I am citing from Landau and Lifschitz, this statement that will seem to you well-known, trivial, etc:

"Between these positions, (i.e. $q_1$ and $q_2$) the system moves then in such a way that the integral $S = \int_{t_1}^{t_2} L(q, \dot q, t) dt \ $ have the smallest possible value."

My question: Are the Euler-Lagrange equations for this action functional, i.e. the differential laws of Lagrangian mechanics, fully equivalent to the integral statement of the principle of least action?

That the principle of least action implies that classical solutions fulfill the Euler-Lagrange equation is easy to see. But what about the converse implication - is every solution to the E-L equations a minimum of the action?

Can somebody show whether there is equivalence between the minimization of the integral and the differential equation, i.e. that the implication is in both directions?

I saw previous related questions and answers, but I am asking here a question of equivalence.

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    $\begingroup$ Could you make clearer what the question you'd like to have answered is? I see several questions in here, and I think they are quite distinct. $\endgroup$ – ACuriousMind Jan 7 '15 at 0:19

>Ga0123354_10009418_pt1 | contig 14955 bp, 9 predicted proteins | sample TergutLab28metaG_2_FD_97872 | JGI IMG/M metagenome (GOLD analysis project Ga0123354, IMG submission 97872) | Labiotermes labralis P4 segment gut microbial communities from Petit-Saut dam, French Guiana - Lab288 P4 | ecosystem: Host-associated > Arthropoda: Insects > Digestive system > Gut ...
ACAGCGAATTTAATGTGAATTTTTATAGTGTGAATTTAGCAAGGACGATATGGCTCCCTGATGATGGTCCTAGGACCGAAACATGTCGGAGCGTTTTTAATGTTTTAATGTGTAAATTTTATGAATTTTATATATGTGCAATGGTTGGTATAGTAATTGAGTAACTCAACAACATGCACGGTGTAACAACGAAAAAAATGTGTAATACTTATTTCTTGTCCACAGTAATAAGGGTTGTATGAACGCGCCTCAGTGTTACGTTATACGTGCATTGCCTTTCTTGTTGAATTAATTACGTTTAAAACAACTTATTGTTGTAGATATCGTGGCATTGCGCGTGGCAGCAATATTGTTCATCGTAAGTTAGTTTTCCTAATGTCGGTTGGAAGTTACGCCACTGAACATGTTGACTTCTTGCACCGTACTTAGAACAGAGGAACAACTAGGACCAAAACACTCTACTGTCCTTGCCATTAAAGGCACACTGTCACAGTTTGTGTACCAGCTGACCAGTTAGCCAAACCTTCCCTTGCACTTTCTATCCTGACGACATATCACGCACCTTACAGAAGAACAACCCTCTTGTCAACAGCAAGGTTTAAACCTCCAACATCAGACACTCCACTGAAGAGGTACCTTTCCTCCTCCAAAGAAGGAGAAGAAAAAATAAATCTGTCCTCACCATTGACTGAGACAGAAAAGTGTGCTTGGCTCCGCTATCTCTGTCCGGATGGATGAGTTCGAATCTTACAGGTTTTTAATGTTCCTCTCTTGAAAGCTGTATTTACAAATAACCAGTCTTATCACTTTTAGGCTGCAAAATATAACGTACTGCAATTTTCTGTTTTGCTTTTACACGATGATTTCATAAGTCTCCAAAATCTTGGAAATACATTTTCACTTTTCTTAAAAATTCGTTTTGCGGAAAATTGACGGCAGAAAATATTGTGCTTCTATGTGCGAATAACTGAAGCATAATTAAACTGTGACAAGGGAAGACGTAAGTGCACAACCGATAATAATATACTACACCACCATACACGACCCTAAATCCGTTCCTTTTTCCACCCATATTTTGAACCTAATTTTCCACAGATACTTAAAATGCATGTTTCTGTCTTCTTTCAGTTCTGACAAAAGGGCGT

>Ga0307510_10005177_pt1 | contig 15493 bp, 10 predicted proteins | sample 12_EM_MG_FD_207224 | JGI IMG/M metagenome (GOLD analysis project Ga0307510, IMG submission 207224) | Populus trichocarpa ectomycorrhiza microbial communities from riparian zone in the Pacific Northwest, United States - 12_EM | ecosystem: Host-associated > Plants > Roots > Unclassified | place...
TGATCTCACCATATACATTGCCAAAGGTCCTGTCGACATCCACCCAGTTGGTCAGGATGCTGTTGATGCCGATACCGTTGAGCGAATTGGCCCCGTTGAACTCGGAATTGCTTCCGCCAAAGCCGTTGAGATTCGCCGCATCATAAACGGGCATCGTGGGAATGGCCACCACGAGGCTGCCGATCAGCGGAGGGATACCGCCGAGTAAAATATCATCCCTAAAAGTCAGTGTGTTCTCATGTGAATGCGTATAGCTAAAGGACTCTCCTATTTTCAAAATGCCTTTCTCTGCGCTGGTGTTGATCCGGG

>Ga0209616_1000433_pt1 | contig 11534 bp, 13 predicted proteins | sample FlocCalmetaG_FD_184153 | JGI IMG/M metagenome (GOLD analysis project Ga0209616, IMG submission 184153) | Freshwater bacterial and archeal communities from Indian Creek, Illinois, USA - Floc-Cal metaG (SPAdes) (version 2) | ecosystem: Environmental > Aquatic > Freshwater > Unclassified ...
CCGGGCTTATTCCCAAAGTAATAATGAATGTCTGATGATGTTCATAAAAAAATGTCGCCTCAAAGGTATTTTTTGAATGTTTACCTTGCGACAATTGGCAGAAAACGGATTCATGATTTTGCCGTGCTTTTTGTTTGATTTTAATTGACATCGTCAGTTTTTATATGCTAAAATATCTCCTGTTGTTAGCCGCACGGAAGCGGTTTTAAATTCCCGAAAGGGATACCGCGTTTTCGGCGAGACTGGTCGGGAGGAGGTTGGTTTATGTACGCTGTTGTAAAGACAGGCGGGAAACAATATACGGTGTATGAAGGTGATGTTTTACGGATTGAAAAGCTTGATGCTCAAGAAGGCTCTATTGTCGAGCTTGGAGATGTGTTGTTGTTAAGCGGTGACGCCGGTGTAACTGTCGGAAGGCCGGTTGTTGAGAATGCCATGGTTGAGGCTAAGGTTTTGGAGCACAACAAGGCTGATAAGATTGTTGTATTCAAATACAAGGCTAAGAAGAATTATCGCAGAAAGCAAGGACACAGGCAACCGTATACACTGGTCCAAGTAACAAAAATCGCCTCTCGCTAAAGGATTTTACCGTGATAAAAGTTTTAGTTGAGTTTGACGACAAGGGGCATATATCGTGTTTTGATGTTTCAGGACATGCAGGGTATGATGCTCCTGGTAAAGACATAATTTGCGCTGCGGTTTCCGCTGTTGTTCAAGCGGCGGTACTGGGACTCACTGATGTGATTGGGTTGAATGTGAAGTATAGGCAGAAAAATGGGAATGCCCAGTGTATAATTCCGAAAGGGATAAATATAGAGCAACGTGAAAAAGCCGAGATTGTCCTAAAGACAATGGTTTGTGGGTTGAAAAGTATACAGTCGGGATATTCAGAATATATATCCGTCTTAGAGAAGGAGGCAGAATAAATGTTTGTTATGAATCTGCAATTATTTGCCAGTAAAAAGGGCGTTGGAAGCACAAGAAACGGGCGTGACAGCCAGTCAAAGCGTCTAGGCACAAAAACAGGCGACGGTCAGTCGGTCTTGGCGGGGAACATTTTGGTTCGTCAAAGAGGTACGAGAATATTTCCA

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    $\begingroup$ The question (v3) is essentially a duplicate of physics.stackexchange.com/q/38348/2451 $\endgroup$ – Qmechanic Jan 7 '15 at 0:46
  • $\begingroup$ @CuriousOne : you go too far with the philosophy. I am judging simply, we try to understand the nature. The dependence of the future sounds as if we are planned robots, without the freedom of what we will do next second. See the free will theorem in QM, Kochen and Specker. $\endgroup$ – Sofia Jan 7 '15 at 0:52
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    $\begingroup$ You may find this interesting: feynmanlectures.caltech.edu/II_19.html $\endgroup$ – alarge Jan 7 '15 at 10:28
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    $\begingroup$ Let's continue in linked chat room. $\endgroup$ – Qmechanic Jan 8 '15 at 18:31

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